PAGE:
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Tsuyama (津山) [13][14] is a city in Okayama Prefecture, Japan.


View of Tsuyama Castle Ruins in Kakuzan Park

Originally known as Soja (not to be confused with the present-day city of Soja), Tsuyama City was established as the capital of Mimasaka Province in 713. While it was not so influential in its early history, in 1603 after Tokugawa Ieyasu successfully defeated the local warlords and united the nation under his rule, the city began to develop under Tadamasa Mori whom Tokugawa Ieyasu gave control of the province. Upon becoming ruler, Mori constructed plans to build his own castle and thirteen years later, the construction of Tsuyama Castle in Tsuruyama (from which the name "Tsuyama" is believed to have originated) was completed. During its heyday, Tsuyama Castle was considered to be the most magnificent castle in all of Japan; even more beautiful than Himeji Castle, and the city flourished as a castle town.

As the nation came into contact with the West during the 18th century, Western learning became increasingly crucial, and scholars from Tsuyama played an important role in translating foreign writings and forming policies to deal with the West. Unfortunately, during the Meiji Period, as castles became less practical and upkeep increasingly burdensome, the government commissioned Tsuyama Castle to be demolished, along with many others throughout the nation. While the city is not as busy and bustling today as it once was, the citizens are proud of their history and much of the city's historical sites remain well-preserved, making Tsuyama a quiet yet charming town.

Get in[edit]

By air[edit]

The nearest airport to Tsuyama is Okayama Airport. From there, you can take the Share-Ride Taxi (086-822-1234) to Tsuyama for ¥2,500 (you can also go to the airport from Tsuyama). Departure times vary between months. Reservations are required [15].

By train[edit]

From Okayama Station, take the JR Tsuyama Line to Tsuyama Station. It takes about an hour and costs ¥1110.

From Tottori Station, take the JR Inbi Line and get off at Tsuyama station. It takes about three hours and costs ¥1450.

From Niimi Station, Tsuyama can be accessed via the JR Kishin Line ¥1280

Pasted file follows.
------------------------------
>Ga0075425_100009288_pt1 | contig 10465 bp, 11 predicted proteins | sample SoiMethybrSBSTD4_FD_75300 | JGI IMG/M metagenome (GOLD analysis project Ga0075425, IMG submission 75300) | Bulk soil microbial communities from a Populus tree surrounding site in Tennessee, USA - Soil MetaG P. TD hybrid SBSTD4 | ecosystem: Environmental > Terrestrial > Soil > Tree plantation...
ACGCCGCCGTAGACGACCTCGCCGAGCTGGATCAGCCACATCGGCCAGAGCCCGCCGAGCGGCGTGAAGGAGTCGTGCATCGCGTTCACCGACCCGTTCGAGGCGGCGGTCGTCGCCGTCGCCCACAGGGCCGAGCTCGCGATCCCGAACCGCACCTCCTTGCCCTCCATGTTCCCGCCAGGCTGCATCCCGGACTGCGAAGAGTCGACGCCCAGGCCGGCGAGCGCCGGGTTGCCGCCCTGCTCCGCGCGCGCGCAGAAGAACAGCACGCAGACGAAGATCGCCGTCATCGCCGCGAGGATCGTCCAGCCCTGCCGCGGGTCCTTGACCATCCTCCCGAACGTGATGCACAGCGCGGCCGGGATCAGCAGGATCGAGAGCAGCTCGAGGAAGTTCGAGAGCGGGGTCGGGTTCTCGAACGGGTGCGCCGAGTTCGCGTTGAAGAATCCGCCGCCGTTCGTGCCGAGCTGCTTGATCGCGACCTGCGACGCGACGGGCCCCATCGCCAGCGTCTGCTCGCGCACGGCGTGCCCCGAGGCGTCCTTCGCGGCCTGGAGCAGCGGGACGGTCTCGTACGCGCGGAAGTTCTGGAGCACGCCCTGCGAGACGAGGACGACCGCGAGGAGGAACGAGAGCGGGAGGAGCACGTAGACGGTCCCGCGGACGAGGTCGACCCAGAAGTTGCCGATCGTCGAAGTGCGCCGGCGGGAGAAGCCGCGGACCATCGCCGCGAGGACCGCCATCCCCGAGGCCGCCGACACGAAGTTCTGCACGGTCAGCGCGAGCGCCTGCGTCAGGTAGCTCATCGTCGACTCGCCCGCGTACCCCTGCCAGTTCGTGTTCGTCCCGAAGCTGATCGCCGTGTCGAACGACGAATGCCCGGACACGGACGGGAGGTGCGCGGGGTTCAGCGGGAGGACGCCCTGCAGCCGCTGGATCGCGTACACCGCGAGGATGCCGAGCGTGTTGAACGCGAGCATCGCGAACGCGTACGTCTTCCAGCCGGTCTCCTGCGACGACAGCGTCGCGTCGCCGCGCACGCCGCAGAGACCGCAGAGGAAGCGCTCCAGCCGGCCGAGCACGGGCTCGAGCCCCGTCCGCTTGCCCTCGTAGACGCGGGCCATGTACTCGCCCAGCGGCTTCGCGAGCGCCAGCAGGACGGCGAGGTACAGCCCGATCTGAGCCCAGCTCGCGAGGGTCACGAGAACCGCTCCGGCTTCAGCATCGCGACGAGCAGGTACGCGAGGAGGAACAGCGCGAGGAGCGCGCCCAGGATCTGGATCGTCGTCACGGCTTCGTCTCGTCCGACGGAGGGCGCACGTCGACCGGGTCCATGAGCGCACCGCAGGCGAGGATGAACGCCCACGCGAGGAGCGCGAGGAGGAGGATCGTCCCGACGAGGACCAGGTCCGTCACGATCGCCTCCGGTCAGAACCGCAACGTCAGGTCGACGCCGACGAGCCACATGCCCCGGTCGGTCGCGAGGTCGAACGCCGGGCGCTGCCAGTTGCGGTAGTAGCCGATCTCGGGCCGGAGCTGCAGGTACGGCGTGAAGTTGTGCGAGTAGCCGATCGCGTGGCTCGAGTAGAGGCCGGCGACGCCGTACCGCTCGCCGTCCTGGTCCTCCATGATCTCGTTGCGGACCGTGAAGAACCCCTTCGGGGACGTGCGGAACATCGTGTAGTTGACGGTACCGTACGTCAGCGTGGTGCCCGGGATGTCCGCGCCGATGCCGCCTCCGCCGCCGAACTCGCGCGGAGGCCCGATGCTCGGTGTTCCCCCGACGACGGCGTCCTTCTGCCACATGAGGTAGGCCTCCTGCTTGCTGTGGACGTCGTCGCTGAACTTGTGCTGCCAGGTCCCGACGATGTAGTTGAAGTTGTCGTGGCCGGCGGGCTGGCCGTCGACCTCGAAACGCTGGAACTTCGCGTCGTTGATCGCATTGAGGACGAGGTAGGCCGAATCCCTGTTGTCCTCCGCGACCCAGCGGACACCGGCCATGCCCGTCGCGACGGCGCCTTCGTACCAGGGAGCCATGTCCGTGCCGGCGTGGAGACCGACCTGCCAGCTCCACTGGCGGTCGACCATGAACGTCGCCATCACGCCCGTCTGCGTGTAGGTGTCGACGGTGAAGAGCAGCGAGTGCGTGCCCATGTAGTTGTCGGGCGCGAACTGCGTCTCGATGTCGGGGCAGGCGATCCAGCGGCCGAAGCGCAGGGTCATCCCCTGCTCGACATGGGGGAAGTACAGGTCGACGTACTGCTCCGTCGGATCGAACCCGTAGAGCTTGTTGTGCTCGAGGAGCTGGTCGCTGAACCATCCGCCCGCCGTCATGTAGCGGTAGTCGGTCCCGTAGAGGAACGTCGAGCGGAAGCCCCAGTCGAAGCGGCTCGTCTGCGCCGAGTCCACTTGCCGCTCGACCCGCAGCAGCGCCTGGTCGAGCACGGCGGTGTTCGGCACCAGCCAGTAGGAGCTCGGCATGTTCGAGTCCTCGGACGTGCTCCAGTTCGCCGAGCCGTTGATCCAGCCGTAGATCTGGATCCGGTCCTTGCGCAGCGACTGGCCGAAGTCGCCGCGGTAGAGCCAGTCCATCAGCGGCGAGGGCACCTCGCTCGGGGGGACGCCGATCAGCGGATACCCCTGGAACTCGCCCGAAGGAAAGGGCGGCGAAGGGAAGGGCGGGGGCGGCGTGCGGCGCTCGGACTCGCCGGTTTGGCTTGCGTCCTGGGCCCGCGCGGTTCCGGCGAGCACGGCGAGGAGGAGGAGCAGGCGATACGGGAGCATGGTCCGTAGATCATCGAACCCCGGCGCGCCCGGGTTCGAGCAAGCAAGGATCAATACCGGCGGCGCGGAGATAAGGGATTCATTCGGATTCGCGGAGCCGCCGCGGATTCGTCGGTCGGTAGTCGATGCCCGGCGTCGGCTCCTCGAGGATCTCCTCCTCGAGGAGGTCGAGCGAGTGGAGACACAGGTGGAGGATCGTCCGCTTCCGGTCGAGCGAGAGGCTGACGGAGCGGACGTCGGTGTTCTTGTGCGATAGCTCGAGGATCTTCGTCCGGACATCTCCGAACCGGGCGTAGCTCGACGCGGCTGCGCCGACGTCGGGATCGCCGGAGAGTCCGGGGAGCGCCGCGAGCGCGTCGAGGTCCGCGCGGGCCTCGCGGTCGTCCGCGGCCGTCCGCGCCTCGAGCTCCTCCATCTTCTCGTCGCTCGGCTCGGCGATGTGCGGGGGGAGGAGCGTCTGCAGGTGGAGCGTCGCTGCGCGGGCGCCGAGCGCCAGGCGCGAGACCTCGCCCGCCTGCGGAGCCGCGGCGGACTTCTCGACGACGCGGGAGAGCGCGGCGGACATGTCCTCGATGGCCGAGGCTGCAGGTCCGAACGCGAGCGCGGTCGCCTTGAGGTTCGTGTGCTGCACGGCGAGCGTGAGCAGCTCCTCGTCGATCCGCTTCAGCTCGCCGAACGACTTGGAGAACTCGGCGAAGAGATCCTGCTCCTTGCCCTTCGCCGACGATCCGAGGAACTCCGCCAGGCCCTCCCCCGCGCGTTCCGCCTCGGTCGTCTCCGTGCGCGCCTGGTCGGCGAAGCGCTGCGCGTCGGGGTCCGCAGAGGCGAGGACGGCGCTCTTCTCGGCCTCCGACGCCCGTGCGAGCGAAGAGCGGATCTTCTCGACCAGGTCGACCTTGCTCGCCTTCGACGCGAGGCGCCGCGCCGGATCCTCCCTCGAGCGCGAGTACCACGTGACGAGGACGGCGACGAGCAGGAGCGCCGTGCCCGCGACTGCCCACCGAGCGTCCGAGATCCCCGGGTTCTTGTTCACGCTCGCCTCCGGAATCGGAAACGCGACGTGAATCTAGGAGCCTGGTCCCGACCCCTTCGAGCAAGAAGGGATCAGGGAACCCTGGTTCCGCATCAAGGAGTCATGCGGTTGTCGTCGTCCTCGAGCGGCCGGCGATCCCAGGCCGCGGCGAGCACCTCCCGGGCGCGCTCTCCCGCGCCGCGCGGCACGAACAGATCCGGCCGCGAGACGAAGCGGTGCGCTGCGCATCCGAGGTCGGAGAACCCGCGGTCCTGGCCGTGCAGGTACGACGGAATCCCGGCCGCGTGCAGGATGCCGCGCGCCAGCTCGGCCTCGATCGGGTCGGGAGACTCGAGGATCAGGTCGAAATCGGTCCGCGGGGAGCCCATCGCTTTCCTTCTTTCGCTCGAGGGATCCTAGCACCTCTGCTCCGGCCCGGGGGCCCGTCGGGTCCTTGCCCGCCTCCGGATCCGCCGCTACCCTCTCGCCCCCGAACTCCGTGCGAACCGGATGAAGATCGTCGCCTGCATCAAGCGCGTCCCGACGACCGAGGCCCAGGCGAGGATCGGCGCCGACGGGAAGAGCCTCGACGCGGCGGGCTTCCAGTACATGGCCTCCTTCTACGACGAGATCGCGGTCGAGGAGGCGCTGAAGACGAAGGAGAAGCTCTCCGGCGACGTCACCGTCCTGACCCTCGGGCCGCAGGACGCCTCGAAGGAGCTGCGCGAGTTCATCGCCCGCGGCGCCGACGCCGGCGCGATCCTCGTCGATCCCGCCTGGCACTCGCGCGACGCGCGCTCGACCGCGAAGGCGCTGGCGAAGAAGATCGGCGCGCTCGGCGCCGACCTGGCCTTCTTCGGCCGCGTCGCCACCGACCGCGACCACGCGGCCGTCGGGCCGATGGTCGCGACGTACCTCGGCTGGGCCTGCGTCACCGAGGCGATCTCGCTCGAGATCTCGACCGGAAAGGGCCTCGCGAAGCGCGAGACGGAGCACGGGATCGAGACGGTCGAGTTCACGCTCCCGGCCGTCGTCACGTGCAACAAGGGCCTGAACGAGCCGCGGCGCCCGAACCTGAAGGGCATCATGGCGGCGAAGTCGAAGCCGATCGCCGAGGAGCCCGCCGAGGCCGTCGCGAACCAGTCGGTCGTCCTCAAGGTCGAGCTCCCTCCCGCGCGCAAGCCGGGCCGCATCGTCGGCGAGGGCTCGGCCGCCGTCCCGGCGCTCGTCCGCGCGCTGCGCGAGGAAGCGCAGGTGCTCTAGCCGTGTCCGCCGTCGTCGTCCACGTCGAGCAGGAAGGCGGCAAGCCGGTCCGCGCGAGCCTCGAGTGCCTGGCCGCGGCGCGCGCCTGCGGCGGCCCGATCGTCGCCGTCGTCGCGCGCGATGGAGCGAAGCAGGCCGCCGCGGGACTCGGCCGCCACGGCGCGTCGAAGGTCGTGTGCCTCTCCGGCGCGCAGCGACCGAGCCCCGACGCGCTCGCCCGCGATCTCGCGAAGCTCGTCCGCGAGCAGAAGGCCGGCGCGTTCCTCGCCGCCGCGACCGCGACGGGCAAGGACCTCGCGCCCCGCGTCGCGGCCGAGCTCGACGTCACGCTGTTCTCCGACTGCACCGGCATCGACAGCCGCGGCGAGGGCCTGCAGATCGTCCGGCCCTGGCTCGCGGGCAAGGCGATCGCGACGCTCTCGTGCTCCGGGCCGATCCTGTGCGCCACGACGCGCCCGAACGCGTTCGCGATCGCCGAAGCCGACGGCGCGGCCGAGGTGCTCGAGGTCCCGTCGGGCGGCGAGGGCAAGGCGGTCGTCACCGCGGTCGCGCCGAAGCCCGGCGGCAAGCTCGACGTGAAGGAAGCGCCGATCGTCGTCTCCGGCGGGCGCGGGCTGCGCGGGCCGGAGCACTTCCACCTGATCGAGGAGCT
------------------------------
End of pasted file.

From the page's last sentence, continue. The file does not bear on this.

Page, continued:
By car[edit]

The Chugoku Expressway (中国自動車道) running from Nishinomiya in the east all the way to Shimonoseki in the west passes through Tsuyama. Route 53 Connects both Okayama and Tottori to Tsuyama. From the expressway or Route 53, take the exit at the Tsuyama Interchange. From Fukuchiyama, travel on Route 429 to reach Tsuyama. From Yonago, travel south on Route 181.

By bus[edit]

The JR Highway Bus and JR Shinki Bus have buses in Kyoto and Osaka bound for Tsuyama departing daily.

The bus from Kyoto boards at Kyoto Station and costs ¥3000. There are two different boarding points in Osaka. The first stop is at Osaka Station (¥2670) from the Sakurabashi Exit. The other option is at Shin-Osaka Station. Buses departing from Osaka are much more frequent than those departing from Kyoto, so it is often easier to reserve seats or buy bus tickets upon arrival in Osaka. The bus that arrives at Shin-Osaka Station is the same bus that departs from Osaka Station, so those who wish to choose their seat or sit with a group should consider boarding at Osaka Station.

Get around[edit]

By bus[edit]

The Tsuyama City bus is the Gongo Bus, named after the city's mascot.

By car[edit]

Upon exiting the station, there are car rentals available.

By taxi[edit]

Taxis are available at Tsuyama Station.

On foot[edit]

Although some of the sites are too far to reach on foot, most of the most famous locations are within walking distance from the station. For a map of the area, visit the information center just to the right of Tsuyama Station. Kakuzan Park will take approximately 20 minutes to reach from the station on foot. Most of the other sites are not far from Kakuzan Park.


Although there is a dialect specific to Okayama Prefecture, it's not as strong or noticeable as some of the other dialects, but you will find it spoken in Tsuyama. One word that is specific to Tsuyama that is not even used in Okayama is bucchi which means "very". In standard Japanese, this word is totemo. Rather than using bucchi, in Okayama City they use bokke.

See[edit][add listing]

Shurakuen Garden